All posts by David Gorski

Dr. Gorski's full information can be found here, along with information for patients. David H. Gorski, MD, PhD, FACS is a surgical oncologist at the Barbara Ann Karmanos Cancer Institute specializing in breast cancer surgery, where he also serves as the American College of Surgeons Committee on Cancer Liaison Physician as well as an Associate Professor of Surgery and member of the faculty of the Graduate Program in Cancer Biology at Wayne State University. If you are a potential patient and found this page through a Google search, please check out Dr. Gorski's biographical information, disclaimers regarding his writings, and notice to patients here.

VAXXED

Reviewing Andrew Wakefield’s VAXXED: Antivaccine propaganda at its most pernicious

Antivaccine "hero" Andrew Wakefield has recruited Del Bigtree to help him make a movie about the "CDC whistleblower" manufactroversy and anti vaccine conspiracy theories in general. The results are so ham-fisted that they would make Leni Riefenstahl shout, "Zu viel!" ("Too much!")

/ July 11, 2016
SnakeOilSalesmanWagon

Forget stem cell tourism: Stem cell clinics in the US are plentiful

It's generally thought that quack stem cell clinics are primarily a problem overseas because the FDA would. never allow them on US soil. As a new survey shows, that assumption couldn't be more wrong.

/ July 4, 2016
What's the harm? Stroke victim Jim Gass went from requiring a cane and leg brace to walk to being confined to a wheelchair, thanks to dubious stem cell treatments. There's the harm.

What’s the harm? Stem cell tourism edition

Stem cells have become big business. Offshore clinics claim to use stem cells to treat anything from aging, diabetes, stroke, cancer, and even autism, all without compelling evidence that these treatments have any meaningful effect. Unfortunately, the potential for harm, both financial and to health, is high, as the case of Jim Gass demonstrates.

/ June 27, 2016
Randomized controlled clinical trial

Whither the randomized controlled clinical trial?

With the rise of precision medicine and genomics, the conventional randomized clinical trial appears more and more outdated. Fortunately, clinical trials are evolving, but will it be enough to incorporate the numerous advances in "-omic" medicine in a rigorous scientific manner to benefit patients?

/ June 20, 2016

How low antivaccine “warriors” will go: Of Facebook harassment reporting algorithm abuse and publicly attacking a 12 year old boy

Antivaccine "warriors" and supporters of pseudoscience don't take criticism well. They can't, because they don't have evidence and science on their side. Instead, they respond with harassment, threats, and lawsuits. If you think you've seen how low they can go, think again.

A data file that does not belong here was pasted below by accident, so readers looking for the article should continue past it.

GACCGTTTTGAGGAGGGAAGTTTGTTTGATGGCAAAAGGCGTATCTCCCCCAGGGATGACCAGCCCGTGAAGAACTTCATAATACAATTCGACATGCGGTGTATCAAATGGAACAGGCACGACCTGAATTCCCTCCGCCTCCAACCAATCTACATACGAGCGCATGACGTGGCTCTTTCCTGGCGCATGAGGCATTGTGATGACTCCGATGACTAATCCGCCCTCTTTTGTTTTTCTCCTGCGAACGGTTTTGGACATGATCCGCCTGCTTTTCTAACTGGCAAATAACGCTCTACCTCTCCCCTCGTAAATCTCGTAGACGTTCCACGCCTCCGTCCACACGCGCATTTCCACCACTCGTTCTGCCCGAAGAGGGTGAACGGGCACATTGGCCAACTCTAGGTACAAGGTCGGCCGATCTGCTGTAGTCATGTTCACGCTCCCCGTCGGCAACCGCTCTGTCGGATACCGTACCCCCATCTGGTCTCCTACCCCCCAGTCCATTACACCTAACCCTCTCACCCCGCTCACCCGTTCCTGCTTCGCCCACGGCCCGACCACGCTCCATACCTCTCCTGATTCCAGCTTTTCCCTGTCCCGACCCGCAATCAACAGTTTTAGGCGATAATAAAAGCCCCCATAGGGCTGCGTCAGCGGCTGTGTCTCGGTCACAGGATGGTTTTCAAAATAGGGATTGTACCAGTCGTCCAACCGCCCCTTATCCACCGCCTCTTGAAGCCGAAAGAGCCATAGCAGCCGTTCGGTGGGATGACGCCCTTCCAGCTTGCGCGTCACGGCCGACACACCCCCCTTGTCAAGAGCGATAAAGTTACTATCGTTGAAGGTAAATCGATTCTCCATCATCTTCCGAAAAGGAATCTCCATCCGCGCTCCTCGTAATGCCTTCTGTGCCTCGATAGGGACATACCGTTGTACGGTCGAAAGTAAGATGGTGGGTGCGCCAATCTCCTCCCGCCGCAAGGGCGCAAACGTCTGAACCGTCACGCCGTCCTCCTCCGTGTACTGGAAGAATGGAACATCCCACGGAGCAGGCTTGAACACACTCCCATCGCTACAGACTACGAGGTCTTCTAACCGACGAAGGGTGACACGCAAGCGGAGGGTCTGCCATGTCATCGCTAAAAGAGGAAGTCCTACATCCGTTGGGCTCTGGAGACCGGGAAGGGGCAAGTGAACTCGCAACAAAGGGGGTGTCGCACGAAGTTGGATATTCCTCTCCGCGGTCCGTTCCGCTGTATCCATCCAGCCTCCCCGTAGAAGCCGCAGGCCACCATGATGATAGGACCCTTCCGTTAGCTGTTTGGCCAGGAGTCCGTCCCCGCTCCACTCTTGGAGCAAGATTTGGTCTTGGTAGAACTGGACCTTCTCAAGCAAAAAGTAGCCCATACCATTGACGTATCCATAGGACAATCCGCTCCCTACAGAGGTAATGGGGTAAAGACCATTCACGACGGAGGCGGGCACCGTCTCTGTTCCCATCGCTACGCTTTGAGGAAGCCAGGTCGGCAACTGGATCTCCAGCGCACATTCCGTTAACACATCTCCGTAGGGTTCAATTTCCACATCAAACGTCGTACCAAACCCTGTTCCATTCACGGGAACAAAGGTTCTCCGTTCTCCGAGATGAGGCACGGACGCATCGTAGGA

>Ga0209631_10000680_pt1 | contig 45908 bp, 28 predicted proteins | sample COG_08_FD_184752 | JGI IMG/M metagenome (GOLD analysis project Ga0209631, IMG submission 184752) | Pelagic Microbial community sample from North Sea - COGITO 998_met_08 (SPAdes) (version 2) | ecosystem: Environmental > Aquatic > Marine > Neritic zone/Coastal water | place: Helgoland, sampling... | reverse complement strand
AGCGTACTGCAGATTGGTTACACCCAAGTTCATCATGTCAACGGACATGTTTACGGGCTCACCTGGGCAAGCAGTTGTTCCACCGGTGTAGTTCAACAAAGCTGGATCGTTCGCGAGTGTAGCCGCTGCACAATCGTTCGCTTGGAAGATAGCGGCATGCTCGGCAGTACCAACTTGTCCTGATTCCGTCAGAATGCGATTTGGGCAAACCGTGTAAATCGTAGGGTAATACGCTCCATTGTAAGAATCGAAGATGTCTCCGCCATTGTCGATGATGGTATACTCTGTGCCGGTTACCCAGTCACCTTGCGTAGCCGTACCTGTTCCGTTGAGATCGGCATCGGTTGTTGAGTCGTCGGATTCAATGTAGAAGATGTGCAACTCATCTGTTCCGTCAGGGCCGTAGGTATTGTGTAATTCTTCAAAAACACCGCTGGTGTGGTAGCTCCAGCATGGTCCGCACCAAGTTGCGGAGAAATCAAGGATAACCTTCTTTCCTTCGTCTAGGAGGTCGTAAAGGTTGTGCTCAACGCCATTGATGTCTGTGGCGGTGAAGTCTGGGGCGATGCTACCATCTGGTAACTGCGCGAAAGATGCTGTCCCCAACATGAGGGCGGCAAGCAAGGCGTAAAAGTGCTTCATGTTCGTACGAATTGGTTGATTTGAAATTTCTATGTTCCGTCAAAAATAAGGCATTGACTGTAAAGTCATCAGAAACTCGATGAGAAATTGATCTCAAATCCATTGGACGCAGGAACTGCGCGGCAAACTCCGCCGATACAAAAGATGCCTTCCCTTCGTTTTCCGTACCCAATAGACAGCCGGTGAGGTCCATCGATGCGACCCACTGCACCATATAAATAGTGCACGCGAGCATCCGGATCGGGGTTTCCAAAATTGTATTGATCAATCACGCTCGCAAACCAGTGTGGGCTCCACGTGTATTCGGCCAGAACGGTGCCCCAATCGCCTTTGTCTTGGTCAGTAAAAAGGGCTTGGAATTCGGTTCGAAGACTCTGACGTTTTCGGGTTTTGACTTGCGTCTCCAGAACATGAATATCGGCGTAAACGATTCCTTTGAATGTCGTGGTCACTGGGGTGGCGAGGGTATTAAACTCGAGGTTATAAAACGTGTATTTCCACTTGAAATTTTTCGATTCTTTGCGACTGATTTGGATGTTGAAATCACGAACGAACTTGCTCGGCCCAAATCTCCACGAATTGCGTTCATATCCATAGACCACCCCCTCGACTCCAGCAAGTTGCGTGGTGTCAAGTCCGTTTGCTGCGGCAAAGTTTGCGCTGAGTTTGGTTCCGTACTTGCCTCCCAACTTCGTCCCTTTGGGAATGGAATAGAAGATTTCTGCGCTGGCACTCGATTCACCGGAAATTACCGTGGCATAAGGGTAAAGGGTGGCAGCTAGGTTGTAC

/ June 13, 2016
Cancer cell immunofluorescence

Is there a reproducibility “crisis” in biomedical science? No, but there is a reproducibility problem

Reproducibility is the key to scientific advancement. It has been claimed that we suffer from a "reproducibility crisis," but in reality it is a chronic problem in reproducibility. Here we will look at the scope of the problem and strategies to address it.

/ June 6, 2016

False balance about Stanislaw Burzynski and his disproven cancer therapy, courtesy of STAT News

One common theme that has been revisited time and time again on this blog since its very founding is the problem of how science and medicine are reported. For example, back when I first started blogging, years before I joined Science-Based Medicine in 2008, one thing that used to drive me absolutely nuts was the tendency of the press to include in...

/ June 5, 2016

No, a rat study with marginal results does not prove that cell phones cause cancer, no matter what Mother Jones and Consumer Reports say

There are certain myths that are frustratingly resistant to evidence, science, and reason. Some of these are basically medical conspiracy theories, where someone (industry and/or big pharma and/or physicians and/or the government) has slam-dunk evidence for harm but conspires to keep it from you, the people. For example, despite decades worth of negative studies, the belief that vaccines are harmful, causing conditions...

/ May 30, 2016
Tai Chi Class

Tai Chi versus physical therapy for osteoarthritis of the knee: How CAM “rebranding” works

“Complementary and alternative medicine” (CAM), now more frequently referred to as “integrative medicine” by its proponents, consists of a hodge-podge of largely unrelated treatments that range from seemingly reasonable (e.g., diet and exercise) to pure quackery (e.g., acupuncture, reiki and other “energy medicine”) that CAM proponents are trying furiously to “integrate” as coequals into science-based medicine. They do this because they have...

/ May 23, 2016

CAM use and chemotherapy: A negative correlation

So-called “alternative” medicine is made up of a hodge-podge of health care practices and treatments based on beliefs that are unscientific, pre-scientific, and pseudoscientific. These modalities include practices as diverse as homeopathy, traditional Chinese medicine, reflexology, reiki and other forms of “energy medicine” based on vitalism, chiropractic, and naturopathy, and that’s a short list of the quackery that falls under the rubric...

/ May 22, 2016